After years of big growth, van sales reflect how much we've caught up
LCVs always a good barometer of how economy is doing. Sales are steady, but not spectacular
Today we publish an in-depth look at commercials. Vans to you and I, but workplaces-on-wheels for tens of thousands.
Light Commercial Vehicles (LCVs) are widely regarded as one of the better reflections of economic activity.
The fact is they are; and are used by many to gauge business confidence at grassroot level.
New-car sales tend to get all the headlines but vans are the real pulse of the economy. People buy them when they are confident of getting a return on their money.
With 20 brands and more than 65 models, the competition for buyers of the 28,000 or so sold in a year here is fierce.
That is especially true now since the slack from the recession's hold-over of delayed purchases seems to have been taken up, and the growth of the last three years is stalling a bit.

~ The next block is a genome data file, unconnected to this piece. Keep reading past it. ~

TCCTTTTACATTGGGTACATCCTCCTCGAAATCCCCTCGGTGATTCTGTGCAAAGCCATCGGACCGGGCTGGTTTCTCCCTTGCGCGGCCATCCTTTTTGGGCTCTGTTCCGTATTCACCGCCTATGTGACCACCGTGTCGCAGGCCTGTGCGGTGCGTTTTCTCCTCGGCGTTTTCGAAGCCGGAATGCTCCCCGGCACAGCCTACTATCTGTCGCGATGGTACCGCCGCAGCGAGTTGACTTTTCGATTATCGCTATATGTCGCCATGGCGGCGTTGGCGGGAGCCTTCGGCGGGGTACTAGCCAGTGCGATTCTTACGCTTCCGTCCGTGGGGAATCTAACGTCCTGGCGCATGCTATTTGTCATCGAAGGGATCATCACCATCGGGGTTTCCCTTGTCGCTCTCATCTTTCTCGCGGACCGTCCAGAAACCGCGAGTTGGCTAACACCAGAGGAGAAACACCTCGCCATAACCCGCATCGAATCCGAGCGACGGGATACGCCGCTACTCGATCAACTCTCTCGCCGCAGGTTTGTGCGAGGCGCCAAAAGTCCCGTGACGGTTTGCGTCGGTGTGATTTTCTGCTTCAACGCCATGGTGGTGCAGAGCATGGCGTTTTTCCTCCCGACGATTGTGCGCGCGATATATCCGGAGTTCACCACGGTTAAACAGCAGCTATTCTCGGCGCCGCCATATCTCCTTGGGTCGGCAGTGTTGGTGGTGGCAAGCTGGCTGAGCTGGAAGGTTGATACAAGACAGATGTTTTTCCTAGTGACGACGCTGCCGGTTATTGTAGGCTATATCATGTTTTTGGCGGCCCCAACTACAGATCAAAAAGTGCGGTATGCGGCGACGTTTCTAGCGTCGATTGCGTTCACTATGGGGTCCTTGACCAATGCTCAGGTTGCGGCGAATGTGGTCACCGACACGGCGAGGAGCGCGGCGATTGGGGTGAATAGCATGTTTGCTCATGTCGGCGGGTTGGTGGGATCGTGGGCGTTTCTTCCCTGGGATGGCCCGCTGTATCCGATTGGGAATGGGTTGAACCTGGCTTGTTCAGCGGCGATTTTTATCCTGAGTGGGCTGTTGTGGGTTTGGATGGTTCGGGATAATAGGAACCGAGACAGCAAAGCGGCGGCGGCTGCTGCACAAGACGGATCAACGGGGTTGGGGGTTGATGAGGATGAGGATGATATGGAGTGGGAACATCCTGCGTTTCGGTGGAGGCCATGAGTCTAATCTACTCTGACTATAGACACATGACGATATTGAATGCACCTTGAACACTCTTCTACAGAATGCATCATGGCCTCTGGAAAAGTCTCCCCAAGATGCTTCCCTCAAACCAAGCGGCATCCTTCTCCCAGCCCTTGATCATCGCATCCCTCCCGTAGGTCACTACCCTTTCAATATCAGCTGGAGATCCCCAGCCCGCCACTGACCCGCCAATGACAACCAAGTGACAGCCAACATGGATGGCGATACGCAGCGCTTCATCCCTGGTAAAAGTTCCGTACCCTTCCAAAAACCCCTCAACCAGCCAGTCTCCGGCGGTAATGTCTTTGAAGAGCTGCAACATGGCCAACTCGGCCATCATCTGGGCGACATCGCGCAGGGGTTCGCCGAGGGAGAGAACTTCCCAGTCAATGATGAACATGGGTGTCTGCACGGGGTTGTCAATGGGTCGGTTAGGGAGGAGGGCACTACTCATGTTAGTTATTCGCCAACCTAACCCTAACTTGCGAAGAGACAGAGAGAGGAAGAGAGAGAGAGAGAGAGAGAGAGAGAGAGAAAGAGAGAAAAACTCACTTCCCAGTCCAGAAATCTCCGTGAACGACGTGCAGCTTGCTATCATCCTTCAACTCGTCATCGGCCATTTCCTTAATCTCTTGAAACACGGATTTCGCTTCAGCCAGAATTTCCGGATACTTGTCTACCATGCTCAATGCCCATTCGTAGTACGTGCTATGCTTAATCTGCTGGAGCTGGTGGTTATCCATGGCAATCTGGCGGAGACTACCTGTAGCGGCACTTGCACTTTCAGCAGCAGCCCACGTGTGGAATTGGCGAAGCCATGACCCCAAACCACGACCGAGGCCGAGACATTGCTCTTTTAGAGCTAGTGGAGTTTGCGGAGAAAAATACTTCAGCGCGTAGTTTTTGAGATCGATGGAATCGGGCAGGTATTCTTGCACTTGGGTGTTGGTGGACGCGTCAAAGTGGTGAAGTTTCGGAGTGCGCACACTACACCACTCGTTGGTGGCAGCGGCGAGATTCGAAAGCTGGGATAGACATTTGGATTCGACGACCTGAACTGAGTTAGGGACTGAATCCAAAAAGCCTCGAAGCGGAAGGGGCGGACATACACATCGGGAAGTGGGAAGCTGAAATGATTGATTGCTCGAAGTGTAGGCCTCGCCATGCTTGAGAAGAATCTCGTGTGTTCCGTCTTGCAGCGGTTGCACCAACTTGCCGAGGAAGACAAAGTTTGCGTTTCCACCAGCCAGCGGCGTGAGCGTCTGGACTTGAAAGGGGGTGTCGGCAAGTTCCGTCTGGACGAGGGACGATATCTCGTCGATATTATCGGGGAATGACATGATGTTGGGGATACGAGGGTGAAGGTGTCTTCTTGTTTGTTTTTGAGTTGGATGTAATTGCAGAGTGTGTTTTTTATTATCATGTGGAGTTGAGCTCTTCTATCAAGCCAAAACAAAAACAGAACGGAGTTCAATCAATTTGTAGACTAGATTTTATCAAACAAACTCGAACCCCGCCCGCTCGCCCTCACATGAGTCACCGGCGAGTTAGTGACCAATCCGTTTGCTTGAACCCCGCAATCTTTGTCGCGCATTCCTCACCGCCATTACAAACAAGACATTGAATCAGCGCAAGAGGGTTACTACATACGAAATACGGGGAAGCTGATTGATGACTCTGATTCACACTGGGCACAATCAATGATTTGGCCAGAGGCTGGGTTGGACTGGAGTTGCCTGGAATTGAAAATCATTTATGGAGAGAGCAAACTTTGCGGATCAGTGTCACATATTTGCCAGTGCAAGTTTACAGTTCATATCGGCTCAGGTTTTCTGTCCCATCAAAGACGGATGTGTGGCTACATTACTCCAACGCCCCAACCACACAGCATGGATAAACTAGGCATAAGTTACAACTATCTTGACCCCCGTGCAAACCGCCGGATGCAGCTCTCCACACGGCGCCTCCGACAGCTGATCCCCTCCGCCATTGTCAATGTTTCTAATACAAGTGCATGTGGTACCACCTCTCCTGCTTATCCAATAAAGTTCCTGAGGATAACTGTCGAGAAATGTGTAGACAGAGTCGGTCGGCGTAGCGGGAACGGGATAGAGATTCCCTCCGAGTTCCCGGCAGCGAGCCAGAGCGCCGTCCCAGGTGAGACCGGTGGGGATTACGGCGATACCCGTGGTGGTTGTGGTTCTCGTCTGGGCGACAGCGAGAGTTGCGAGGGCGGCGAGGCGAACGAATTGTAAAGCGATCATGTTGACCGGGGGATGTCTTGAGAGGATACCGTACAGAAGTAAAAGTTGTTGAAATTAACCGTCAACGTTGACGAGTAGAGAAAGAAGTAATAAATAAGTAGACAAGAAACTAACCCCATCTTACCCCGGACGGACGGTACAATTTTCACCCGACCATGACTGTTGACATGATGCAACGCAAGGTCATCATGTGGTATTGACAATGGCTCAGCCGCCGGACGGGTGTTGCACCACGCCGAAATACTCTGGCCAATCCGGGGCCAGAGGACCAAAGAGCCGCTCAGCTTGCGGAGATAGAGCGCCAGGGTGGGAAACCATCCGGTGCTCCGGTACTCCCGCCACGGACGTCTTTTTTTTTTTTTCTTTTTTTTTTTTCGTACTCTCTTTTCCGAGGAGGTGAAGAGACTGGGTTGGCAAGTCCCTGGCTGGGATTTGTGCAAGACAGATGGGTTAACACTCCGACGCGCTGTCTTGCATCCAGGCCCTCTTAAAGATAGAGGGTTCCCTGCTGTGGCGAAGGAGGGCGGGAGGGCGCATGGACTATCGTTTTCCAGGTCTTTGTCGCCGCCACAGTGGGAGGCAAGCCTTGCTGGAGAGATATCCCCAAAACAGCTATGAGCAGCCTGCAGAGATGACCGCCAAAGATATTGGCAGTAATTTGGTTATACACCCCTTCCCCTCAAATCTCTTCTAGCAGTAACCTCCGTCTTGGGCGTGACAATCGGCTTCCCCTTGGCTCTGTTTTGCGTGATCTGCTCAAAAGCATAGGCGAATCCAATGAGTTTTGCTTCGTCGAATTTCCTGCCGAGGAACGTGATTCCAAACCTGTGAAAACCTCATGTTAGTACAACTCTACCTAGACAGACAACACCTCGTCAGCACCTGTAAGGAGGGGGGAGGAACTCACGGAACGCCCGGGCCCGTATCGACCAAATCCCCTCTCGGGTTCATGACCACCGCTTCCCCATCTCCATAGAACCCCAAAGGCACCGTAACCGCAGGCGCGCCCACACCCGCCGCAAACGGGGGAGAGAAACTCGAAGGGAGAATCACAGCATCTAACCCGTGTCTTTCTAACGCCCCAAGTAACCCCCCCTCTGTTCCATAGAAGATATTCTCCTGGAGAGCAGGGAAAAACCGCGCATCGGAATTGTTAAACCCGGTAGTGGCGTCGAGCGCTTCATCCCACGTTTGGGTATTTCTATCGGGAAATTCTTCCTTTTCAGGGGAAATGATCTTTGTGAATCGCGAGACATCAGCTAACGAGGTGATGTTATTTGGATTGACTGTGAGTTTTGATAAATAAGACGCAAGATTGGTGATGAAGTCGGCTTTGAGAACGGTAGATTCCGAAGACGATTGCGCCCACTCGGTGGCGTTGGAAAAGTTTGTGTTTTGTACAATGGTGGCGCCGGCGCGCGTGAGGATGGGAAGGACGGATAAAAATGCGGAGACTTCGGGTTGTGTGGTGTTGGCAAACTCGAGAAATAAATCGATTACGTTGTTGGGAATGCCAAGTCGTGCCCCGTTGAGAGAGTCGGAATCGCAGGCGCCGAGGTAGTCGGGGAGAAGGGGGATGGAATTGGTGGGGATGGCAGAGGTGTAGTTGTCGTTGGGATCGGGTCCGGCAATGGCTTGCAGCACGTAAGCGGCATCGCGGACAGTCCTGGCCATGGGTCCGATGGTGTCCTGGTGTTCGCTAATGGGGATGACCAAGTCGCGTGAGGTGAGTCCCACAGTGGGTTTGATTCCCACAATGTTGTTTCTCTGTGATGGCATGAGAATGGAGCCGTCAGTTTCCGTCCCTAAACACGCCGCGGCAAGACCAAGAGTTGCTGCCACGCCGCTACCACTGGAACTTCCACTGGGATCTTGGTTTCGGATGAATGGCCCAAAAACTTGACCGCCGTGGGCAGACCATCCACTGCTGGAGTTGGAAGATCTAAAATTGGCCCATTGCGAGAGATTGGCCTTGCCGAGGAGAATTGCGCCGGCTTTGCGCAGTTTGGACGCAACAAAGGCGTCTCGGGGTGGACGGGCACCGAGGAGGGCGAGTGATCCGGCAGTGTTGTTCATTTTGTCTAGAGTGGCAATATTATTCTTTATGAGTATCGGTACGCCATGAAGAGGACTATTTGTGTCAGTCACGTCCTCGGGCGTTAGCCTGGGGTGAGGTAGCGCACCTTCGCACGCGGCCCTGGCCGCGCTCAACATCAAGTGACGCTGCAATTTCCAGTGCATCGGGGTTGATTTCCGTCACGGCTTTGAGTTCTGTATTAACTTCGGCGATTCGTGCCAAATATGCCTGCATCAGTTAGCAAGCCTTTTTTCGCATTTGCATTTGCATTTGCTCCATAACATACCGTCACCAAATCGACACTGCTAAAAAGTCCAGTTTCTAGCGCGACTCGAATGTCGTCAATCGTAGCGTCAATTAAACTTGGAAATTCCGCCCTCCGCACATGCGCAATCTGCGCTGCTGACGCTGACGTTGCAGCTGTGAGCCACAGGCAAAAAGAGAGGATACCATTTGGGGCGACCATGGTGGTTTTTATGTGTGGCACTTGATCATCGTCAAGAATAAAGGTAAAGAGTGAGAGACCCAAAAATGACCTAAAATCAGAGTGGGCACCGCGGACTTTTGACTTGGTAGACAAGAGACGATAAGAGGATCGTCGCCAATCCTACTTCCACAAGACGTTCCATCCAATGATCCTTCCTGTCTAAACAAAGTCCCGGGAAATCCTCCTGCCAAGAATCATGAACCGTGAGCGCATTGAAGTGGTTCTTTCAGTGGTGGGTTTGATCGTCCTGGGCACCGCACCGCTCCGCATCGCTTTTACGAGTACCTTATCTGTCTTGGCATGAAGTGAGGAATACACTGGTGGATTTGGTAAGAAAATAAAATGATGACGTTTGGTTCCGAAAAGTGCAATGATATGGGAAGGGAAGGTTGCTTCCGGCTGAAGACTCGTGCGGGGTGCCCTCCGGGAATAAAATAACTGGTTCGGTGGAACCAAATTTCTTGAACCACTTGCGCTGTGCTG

Other factors are contributing - the Brexit softening of sterling has made used and nearly-new imports a viable option again. And there is the uncertainty because of Brexit and of possible US-forced changes in the global trade system.
It may seem a stretch that van buyers might have Theresa May and Donald Trump on their minds as they kick a new Ford Transit's tyres.
But it's all about the economy, and the economy is all about confidence. And confidence hates the unknown.
Nevertheless, some 8,000 or so light commercial vehicles were newly registered up to the last week of February. It's a substantial number, and in value both to business and the state in relevant taxes, a fair chunk of change.
That fierce competition, though means the bigger brands get the lion's share.
But it is an expensive business to run, so co-operative links even between the top brands mean significant product similarities.
For 2017 so far, the brands' breakdown has a familiar look.
The top three - Ford, Volkswagen and Renault - take more than half the market between them.
The next three - Toyota, Peugeot and Citroen - take another fifth.
That leaves a lot of companies fighting for a share of the remaining quarter of the business. It's a jungle out there.